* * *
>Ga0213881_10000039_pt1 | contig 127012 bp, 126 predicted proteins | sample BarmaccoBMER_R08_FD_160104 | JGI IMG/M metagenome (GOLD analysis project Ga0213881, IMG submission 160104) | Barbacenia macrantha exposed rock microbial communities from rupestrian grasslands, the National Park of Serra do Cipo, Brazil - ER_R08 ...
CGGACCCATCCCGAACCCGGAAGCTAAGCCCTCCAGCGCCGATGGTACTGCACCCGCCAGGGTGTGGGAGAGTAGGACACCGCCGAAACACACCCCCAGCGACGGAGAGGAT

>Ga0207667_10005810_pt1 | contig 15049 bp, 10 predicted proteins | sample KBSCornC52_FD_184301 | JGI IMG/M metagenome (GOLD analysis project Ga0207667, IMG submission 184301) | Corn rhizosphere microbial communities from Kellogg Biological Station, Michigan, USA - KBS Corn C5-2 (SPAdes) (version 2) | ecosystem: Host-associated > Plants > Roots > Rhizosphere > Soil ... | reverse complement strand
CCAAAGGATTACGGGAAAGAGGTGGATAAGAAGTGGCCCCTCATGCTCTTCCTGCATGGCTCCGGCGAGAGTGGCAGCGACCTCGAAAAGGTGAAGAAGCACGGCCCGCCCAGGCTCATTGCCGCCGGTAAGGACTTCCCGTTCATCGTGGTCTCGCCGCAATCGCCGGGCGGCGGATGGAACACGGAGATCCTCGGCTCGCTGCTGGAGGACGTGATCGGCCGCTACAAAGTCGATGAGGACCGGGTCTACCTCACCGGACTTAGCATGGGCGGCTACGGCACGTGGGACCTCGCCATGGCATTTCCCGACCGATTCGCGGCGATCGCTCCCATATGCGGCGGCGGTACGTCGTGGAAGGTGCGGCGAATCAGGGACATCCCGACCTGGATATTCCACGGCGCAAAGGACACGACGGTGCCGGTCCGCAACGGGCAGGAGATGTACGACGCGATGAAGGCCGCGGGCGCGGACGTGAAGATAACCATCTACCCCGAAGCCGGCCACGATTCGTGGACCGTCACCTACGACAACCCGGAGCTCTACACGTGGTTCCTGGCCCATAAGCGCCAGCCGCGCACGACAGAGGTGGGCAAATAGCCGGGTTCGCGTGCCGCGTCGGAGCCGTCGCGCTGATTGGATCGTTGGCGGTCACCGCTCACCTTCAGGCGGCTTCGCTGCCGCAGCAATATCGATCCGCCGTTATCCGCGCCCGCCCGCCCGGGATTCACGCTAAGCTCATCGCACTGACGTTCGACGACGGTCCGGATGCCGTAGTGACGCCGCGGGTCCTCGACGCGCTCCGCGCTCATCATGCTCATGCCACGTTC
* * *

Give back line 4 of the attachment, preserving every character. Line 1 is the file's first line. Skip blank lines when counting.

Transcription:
CCAAAGGATTACGGGAAAGAGGTGGATAAGAAGTGGCCCCTCATGCTCTTCCTGCATGGCTCCGGCGAGAGTGGCAGCGACCTCGAAAAGGTGAAGAAGCACGGCCCGCCCAGGCTCATTGCCGCCGGTAAGGACTTCCCGTTCATCGTGGTCTCGCCGCAATCGCCGGGCGGCGGATGGAACACGGAGATCCTCGGCTCGCTGCTGGAGGACGTGATCGGCCGCTACAAAGTCGATGAGGACCGGGTCTACCTCACCGGACTTAGCATGGGCGGCTACGGCACGTGGGACCTCGCCATGGCATTTCCCGACCGATTCGCGGCGATCGCTCCCATATGCGGCGGCGGTACGTCGTGGAAGGTGCGGCGAATCAGGGACATCCCGACCTGGATATTCCACGGCGCAAAGGACACGACGGTGCCGGTCCGCAACGGGCAGGAGATGTACGACGCGATGAAGGCCGCGGGCGCGGACGTGAAGATAACCATCTACCCCGAAGCCGGCCACGATTCGTGGACCGTCACCTACGACAACCCGGAGCTCTACACGTGGTTCCTGGCCCATAAGCGCCAGCCGCGCACGACAGAGGTGGGCAAATAGCCGGGTTCGCGTGCCGCGTCGGAGCCGTCGCGCTGATTGGATCGTTGGCGGTCACCGCTCACCTTCAGGCGGCTTCGCTGCCGCAGCAATATCGATCCGCCGTTATCCGCGCCCGCCCGCCCGGGATTCACGCTAAGCTCATCGCACTGACGTTCGACGACGGTCCGGATGCCGTAGTGACGCCGCGGGTCCTCGACGCGCTCCGCGCTCATCATGCTCATGCCACGTTC